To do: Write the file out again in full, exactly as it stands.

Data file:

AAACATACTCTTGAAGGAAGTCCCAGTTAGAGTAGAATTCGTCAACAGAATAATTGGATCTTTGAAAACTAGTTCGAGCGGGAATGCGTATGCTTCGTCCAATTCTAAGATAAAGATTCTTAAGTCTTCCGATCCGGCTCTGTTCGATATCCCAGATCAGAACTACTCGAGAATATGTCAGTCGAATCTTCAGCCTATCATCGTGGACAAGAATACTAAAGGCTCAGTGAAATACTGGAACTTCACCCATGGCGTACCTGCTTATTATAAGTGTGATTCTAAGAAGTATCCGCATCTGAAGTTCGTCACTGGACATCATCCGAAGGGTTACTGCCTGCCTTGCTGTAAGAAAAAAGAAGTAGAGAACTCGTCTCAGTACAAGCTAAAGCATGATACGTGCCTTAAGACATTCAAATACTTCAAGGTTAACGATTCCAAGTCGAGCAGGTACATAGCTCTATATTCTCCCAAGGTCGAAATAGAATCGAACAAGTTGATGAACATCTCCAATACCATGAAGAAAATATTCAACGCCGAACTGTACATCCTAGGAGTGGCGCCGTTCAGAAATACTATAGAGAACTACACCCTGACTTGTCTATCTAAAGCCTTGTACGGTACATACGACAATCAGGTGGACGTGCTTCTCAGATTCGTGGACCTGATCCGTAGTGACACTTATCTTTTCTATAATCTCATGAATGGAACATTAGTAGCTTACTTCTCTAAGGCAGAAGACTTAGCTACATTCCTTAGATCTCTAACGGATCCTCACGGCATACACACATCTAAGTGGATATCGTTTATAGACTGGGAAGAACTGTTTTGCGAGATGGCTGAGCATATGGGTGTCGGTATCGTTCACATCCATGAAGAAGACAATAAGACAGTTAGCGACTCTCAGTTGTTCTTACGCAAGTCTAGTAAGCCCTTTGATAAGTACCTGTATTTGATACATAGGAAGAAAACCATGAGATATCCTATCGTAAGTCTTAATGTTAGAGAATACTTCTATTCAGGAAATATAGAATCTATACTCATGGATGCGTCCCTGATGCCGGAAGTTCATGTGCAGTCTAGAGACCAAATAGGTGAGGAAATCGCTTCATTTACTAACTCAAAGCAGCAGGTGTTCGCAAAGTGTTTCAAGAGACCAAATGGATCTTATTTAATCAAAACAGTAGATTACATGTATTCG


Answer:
AAACATACTCTTGAAGGAAGTCCCAGTTAGAGTAGAATTCGTCAACAGAATAATTGGATCTTTGAAAACTAGTTCGAGCGGGAATGCGTATGCTTCGTCCAATTCTAAGATAAAGATTCTTAAGTCTTCCGATCCGGCTCTGTTCGATATCCCAGATCAGAACTACTCGAGAATATGTCAGTCGAATCTTCAGCCTATCATCGTGGACAAGAATACTAAAGGCTCAGTGAAATACTGGAACTTCACCCATGGCGTACCTGCTTATTATAAGTGTGATTCTAAGAAGTATCCGCATCTGAAGTTCGTCACTGGACATCATCCGAAGGGTTACTGCCTGCCTTGCTGTAAGAAAAAAGAAGTAGAGAACTCGTCTCAGTACAAGCTAAAGCATGATACGTGCCTTAAGACATTCAAATACTTCAAGGTTAACGATTCCAAGTCGAGCAGGTACATAGCTCTATATTCTCCCAAGGTCGAAATAGAATCGAACAAGTTGATGAACATCTCCAATACCATGAAGAAAATATTCAACGCCGAACTGTACATCCTAGGAGTGGCGCCGTTCAGAAATACTATAGAGAACTACACCCTGACTTGTCTATCTAAAGCCTTGTACGGTACATACGACAATCAGGTGGACGTGCTTCTCAGATTCGTGGACCTGATCCGTAGTGACACTTATCTTTTCTATAATCTCATGAATGGAACATTAGTAGCTTACTTCTCTAAGGCAGAAGACTTAGCTACATTCCTTAGATCTCTAACGGATCCTCACGGCATACACACATCTAAGTGGATATCGTTTATAGACTGGGAAGAACTGTTTTGCGAGATGGCTGAGCATATGGGTGTCGGTATCGTTCACATCCATGAAGAAGACAATAAGACAGTTAGCGACTCTCAGTTGTTCTTACGCAAGTCTAGTAAGCCCTTTGATAAGTACCTGTATTTGATACATAGGAAGAAAACCATGAGATATCCTATCGTAAGTCTTAATGTTAGAGAATACTTCTATTCAGGAAATATAGAATCTATACTCATGGATGCGTCCCTGATGCCGGAAGTTCATGTGCAGTCTAGAGACCAAATAGGTGAGGAAATCGCTTCATTTACTAACTCAAAGCAGCAGGTGTTCGCAAAGTGTTTCAAGAGACCAAATGGATCTTATTTAATCAAAACAGTAGATTACATGTATTCG